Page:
We really are excited to share updated output from our Community Index model, which is now available on the Fourth Economy Community Index App. To that end, here are some quick notes on the whats, whys, and hows of the Fourth Economy Community Index.
Where did this come from?
For the last several years, Fourth Economy has used indicator data to measure community vibrancy and economic success. Originally, we published lists of communities that we found to be performing particularly well. Over time, as we’ve learned more about how different indicators interact, the process has become more analytically complex. In 2018, we published a tool to capture data in an app, which includes detailed scores for counties across the US.
Remind me: what is it?
Let us start with an easier question: what is it not?
High on the long list of “things the Community Index is not”, you will find the following:
A perfect model of economic success
Predictive of future events
A black box algorithm with such mathematically complex components that it can’t be understood by us meager humans
A replacement for the type of analytical work we do with clients
Still, for all the things that the Index is not, there are several reasons why we use the model and its framework as critical components in many of our projects. Simply put, the Community Index model allows us to think both quantitatively and comprehensively about key issues that guide our work, and to make robust comparisons across the country.
An equity focus
This year, we updated the Community Index model to include new and updated sources of data with a greater focus on equity. Equity focused indicators include female business ownership, disparity in business ownership by race/ethnicity, wage equity, homeownership disparity, income inequality, poverty disparity by race, and diversity index. As is the case with the broader model, no specific mix of these indicators generates an ideal or perfect score (no one recipe for an equitable community), but in general we find in our work that more diversity and more equitable economic outcomes create stronger economies and more vibrant communities, and the Community Index model now more strongly reinforces that understanding.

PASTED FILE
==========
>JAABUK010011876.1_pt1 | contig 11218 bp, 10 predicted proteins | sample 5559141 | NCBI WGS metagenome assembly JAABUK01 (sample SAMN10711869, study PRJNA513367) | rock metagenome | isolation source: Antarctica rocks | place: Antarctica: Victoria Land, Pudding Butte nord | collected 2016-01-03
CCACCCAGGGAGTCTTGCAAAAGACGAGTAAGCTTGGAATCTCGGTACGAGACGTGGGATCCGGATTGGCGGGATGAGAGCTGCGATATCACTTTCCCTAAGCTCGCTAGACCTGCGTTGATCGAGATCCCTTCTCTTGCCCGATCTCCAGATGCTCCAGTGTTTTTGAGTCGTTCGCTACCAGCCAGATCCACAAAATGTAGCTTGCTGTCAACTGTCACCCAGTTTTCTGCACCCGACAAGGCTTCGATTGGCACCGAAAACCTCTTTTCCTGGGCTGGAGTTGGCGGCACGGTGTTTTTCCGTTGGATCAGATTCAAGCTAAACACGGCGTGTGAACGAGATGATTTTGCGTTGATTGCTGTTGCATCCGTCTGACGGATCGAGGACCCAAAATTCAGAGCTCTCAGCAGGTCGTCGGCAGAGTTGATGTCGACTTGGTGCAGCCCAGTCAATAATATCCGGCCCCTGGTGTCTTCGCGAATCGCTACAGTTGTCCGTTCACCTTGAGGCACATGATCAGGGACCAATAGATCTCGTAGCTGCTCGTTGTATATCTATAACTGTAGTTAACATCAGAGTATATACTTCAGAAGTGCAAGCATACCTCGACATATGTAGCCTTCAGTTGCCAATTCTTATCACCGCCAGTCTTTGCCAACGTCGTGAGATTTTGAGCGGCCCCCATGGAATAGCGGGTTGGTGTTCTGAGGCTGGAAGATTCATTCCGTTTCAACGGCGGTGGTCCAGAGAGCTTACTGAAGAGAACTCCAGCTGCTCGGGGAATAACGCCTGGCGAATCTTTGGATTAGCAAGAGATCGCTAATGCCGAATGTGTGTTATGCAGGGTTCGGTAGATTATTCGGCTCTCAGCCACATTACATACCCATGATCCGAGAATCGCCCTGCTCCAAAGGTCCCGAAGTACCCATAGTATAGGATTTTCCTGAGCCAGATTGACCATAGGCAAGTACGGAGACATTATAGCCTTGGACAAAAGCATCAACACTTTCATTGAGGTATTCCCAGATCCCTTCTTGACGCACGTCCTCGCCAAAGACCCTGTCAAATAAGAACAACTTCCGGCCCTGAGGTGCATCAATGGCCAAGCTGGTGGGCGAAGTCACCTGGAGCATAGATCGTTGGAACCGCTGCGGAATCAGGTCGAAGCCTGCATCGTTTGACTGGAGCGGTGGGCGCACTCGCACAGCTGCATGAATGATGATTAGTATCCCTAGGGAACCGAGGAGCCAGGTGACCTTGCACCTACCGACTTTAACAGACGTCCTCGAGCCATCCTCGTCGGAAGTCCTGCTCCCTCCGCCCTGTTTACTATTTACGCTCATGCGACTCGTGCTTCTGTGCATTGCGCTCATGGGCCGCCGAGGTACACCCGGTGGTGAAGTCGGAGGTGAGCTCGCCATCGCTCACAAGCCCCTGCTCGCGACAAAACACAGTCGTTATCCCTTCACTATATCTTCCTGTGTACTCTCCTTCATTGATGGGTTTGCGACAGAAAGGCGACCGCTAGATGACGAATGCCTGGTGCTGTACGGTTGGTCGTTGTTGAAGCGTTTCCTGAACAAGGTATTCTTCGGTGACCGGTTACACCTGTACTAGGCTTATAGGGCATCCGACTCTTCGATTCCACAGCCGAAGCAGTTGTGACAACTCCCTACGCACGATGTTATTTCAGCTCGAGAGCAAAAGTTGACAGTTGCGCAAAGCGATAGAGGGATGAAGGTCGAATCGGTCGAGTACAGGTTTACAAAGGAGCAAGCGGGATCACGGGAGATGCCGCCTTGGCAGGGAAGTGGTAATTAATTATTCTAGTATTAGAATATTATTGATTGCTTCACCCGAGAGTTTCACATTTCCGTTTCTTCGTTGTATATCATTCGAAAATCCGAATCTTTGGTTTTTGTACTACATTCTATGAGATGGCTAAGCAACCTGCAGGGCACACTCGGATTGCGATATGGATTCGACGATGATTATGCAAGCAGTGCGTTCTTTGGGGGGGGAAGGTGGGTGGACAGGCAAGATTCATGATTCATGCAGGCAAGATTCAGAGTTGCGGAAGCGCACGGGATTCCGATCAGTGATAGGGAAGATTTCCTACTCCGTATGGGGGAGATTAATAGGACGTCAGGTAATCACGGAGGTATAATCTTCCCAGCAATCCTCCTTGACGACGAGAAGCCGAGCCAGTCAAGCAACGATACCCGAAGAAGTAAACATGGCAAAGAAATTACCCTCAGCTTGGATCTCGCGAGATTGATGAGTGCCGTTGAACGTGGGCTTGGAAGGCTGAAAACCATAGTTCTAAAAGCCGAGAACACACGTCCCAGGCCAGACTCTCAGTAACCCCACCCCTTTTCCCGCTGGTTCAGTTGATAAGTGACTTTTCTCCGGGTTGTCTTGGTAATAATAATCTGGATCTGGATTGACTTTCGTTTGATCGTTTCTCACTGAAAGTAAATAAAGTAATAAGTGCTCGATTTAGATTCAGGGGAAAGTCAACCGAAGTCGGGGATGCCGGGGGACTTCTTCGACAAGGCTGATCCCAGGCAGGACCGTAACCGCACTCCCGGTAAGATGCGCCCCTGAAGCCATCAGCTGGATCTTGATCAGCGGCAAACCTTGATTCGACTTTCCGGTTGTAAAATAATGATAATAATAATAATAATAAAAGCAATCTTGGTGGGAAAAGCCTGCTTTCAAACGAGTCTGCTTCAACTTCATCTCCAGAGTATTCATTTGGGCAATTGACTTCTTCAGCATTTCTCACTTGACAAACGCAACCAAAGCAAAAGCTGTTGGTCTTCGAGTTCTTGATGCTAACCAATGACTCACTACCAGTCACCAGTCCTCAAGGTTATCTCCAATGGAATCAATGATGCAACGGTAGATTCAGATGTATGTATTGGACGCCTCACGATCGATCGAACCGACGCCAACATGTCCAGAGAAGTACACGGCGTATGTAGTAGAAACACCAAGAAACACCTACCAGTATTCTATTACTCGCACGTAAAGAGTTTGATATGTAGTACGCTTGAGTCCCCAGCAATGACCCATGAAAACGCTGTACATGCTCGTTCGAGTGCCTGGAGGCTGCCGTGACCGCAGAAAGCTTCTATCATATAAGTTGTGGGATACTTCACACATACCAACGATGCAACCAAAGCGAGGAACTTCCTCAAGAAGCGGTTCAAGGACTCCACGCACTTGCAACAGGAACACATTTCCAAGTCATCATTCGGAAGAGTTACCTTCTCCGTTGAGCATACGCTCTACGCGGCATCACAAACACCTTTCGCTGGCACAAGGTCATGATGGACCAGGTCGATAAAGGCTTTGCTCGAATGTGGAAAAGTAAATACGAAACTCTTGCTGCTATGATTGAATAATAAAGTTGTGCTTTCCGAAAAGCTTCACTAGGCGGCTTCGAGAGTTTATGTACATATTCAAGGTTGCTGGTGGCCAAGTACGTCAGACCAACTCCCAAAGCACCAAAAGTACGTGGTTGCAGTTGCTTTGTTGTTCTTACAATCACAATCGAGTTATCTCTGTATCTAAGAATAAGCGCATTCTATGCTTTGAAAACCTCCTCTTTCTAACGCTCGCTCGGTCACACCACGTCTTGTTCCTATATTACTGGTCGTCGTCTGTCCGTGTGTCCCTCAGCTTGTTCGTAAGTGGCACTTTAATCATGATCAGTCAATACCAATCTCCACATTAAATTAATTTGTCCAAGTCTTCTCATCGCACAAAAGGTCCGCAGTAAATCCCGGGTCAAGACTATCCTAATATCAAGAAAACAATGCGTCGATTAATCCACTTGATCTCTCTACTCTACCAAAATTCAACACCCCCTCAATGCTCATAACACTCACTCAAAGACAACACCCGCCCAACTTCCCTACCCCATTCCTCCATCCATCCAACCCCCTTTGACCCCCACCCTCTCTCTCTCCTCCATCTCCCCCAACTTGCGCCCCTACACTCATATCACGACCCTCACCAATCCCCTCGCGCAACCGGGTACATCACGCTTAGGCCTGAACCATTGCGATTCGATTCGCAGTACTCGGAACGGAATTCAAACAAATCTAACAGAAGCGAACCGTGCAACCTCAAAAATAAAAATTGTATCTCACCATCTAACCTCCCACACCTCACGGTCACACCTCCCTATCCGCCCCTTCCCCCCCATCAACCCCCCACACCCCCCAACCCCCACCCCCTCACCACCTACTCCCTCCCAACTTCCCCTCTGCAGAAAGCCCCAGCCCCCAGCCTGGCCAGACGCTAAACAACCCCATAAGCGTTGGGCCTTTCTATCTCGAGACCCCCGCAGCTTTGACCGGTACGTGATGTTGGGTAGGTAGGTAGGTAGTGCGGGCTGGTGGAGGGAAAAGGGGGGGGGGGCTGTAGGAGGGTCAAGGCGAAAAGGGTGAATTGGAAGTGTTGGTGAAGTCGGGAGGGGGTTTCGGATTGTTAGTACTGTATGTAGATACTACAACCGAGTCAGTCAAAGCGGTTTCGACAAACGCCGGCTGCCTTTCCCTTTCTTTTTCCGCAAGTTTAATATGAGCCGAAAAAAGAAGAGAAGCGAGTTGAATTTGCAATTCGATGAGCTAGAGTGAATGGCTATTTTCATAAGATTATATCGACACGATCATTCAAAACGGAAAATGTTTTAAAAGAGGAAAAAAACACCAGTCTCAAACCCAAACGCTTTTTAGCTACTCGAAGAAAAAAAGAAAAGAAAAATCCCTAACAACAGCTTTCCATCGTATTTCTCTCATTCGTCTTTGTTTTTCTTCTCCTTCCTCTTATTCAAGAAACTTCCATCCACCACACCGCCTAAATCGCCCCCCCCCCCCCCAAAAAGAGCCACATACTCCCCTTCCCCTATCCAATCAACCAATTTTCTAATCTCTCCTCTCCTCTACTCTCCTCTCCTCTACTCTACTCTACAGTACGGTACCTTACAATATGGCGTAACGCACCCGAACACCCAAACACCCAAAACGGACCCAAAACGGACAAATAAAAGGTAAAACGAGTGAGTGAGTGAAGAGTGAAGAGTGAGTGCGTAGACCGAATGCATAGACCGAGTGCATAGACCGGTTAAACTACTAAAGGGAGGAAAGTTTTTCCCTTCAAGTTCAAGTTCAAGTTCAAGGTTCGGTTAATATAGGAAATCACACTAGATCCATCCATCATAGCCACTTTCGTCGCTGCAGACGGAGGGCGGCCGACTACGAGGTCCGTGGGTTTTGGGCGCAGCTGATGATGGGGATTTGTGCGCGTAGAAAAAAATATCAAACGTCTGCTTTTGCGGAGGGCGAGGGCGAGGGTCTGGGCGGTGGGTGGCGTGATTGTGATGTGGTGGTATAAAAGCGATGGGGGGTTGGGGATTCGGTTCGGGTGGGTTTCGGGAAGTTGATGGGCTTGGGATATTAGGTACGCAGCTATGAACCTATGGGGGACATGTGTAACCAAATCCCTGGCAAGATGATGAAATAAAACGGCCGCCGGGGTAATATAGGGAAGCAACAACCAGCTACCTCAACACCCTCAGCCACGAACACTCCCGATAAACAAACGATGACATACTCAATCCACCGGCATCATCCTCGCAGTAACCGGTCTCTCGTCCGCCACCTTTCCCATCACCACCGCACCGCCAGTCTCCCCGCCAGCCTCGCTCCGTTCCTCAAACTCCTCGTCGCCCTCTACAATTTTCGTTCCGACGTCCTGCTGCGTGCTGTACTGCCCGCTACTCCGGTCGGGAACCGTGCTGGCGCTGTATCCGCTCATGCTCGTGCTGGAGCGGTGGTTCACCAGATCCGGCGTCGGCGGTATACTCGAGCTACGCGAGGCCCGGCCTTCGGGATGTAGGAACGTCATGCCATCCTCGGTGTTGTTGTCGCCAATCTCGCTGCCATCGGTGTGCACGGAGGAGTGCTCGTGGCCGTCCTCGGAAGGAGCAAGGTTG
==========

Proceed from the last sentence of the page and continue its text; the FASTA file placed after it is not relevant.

Importance of regional economies
Our top ten lists are filled with examples of areas that score highly. When adjacent counties score highly enough, they are combined into regions on the list. In the past we may have had only a few regions with adjacent counties that scored highly enough to be grouped together in the top 10. This year, we had seven grouped regions:
Hawaii (Honolulu, Maui, Hawaii, and Kauai Counties)
Oakland and San Francisco, CA (Alameda and San Francisco Counties)
Bethesda and Frederick, MD (Montgomery and Frederick Counties)
Bakersfield and Santa Barbara, CA (Kern and Santa Barbara Counties)
CO (Larimer and Weld Counties)
Santa Fe and Albuquerque, NM (Santa Fe, Sandoval, Los Alamos, and Taos Counties)
Casper, Cheyenne and Laramie, WY (Converse, Carbon, and Albany Counties)
These examples highlight the importance of regionalism that we’ve seen in our work to build better communities and stronger economies.
How have we changed the model this year?
We’ve updated the data, included several new data sources, and adjusted the model to better measure equitable economic vibrancy. (As with last year’s model, scores are relayed on a scale of 0 to 10 — the higher the better.)
What’s on the app?
On the app, you can review specific scores for all counties in the US with sufficient population to generate reliable results. You can also review more information available about the underlying model, including details on the specific indicators and the scores. The “Compare Scores” tab allows you to compare scores across up to ten different places. You can either select your own counties or let the app select a random county.
Going forward, we will continue to refine the app based on user input. So check out the app, and let us know what you think!